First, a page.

St. Gregory of Hollywood?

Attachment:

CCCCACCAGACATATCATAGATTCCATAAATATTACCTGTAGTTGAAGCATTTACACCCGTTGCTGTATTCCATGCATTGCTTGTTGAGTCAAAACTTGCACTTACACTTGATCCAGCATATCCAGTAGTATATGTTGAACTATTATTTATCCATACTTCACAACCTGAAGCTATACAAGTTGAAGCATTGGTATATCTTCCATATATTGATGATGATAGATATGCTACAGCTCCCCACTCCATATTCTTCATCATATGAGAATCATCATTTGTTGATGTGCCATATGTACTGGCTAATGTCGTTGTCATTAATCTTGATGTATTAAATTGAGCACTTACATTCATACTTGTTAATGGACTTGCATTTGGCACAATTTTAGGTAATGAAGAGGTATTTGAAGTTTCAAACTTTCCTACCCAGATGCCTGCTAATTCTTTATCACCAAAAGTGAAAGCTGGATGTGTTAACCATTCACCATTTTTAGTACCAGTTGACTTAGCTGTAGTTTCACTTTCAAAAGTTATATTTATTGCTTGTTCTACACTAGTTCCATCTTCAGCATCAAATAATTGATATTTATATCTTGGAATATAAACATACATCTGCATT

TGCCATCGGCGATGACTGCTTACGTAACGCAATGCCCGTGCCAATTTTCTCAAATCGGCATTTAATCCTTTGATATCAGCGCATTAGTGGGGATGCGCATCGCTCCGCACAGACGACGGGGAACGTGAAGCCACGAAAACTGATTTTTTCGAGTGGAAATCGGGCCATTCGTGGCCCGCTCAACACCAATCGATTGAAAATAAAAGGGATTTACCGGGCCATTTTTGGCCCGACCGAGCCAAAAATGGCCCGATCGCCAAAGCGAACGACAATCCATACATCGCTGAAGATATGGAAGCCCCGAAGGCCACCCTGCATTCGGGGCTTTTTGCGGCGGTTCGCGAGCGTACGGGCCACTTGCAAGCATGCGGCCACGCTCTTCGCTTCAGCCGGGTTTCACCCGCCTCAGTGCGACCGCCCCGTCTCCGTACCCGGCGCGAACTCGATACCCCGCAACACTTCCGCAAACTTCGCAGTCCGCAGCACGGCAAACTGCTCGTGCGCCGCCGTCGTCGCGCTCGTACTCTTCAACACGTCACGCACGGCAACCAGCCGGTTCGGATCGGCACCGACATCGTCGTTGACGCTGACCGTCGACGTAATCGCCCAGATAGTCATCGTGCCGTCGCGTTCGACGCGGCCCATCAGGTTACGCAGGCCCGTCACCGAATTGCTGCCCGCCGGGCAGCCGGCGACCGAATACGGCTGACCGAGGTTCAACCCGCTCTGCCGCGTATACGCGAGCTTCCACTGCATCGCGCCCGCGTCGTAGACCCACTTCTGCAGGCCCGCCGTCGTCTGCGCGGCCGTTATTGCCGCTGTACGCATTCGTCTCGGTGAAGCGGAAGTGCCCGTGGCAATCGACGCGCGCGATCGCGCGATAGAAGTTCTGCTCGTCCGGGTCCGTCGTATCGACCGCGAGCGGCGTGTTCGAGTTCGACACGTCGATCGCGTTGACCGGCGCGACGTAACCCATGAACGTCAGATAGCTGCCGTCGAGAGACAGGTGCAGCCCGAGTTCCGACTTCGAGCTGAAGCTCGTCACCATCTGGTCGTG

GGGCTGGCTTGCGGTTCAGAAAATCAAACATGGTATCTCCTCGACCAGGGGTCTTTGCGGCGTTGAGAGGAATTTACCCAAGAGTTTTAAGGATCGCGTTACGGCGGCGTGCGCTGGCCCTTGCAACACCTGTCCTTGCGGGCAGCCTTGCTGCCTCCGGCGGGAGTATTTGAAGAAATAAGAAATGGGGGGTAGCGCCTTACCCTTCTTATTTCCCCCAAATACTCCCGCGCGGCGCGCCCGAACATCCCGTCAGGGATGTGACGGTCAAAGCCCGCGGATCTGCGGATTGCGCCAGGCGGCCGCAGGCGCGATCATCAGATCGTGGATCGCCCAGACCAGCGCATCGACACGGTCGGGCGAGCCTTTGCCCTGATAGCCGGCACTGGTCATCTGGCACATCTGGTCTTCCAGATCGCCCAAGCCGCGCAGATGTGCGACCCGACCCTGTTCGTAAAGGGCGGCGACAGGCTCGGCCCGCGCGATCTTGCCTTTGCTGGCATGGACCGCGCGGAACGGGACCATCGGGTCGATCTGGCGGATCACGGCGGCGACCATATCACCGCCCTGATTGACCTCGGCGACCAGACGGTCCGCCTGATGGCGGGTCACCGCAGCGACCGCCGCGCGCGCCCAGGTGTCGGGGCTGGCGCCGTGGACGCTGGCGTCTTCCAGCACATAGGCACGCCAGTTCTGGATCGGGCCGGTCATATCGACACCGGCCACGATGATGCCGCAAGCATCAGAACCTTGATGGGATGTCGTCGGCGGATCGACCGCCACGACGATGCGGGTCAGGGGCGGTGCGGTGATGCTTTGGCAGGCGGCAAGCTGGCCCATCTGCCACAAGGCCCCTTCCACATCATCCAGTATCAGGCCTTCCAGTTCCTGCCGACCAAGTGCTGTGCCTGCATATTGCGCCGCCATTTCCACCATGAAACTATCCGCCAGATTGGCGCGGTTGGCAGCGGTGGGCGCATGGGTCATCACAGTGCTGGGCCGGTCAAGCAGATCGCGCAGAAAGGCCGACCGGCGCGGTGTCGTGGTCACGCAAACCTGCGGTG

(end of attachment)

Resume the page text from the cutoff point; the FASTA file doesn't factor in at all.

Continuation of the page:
Gary Fishgall's GREGORY PECK is an admiring and uncritical look at the actor. Perhaps the only balance is provided by Peck's own words: "I've had my ups and downs. There have been times when I wanted to quit. Times when I hit the bottle. Girls. Marital problems. I've touched most of the bases." About those bases, Fishgall is protectively reticent. However, as a Gregory Peck fan all of my adult life, this bio, while not leading me to more than a superficial understanding of the man, is a comprehensive examination of his life as an actor, first in live theater and then in front of the motion picture cameras. The author's progression through the decades of Gregory's career is methodical almost to a fault. A useful section at the end is a filmography of fifty-three feature films and four television appearances, with the availability of each in either videotape and/or DVD format noted. (The list is perhaps somewhat out of date. For example, MACARTHUR's availability is listed as video only, but a DVD edition now exists.) Perhaps the highlights of the book were, for me, the trivia revealed. Did you know that Robert Mitchum (co-starring in CAPE FEAR) has a photographic memory and can learn his lines by reading the script just before a scene is shot? Or that while shooting GUNS OF NAVARONE on Rhodes, where, as one journalist put it, "The food is awful, everything shuts up early, and unlike most Greeks, the islanders tether their daughters and let the goats wander free", co-star Anthony Quinn kept the stars from dying of boredom with several portable chess sets brought from home? And best of all, the child star (Harvey Stephens) that played Damien in OMEN literally got the part after demonstrating to director Richard Donner a certain demonic streak - he punched Donner in the gonads. Fishgall obviously did a lot of research. On page 260, however, he flatly states that California's incumbent Democratic governor, Edmund Brown, won re-election in 1966. Since actor Ronald Reagan was, in fact, the winner - a victory which catapulted him into national political prominence, and eventually led to his election as President - I found the author's factual failure on this small point to be appalling, and perhaps called into question the accuracy of other material in the book. I mean, I wouldn't expect a recent Golden State high school graduate to even know who either Brown or Reagan was, the quality of general education these days being what it is. But should the author of a major, fact-based text make such a gaffe? Despite its shortcomings, GREGORY PECK satisfied my curiosity about the legendary actor, and then some; I don't think I need to read further. On that basis, 4 stars is appropriate.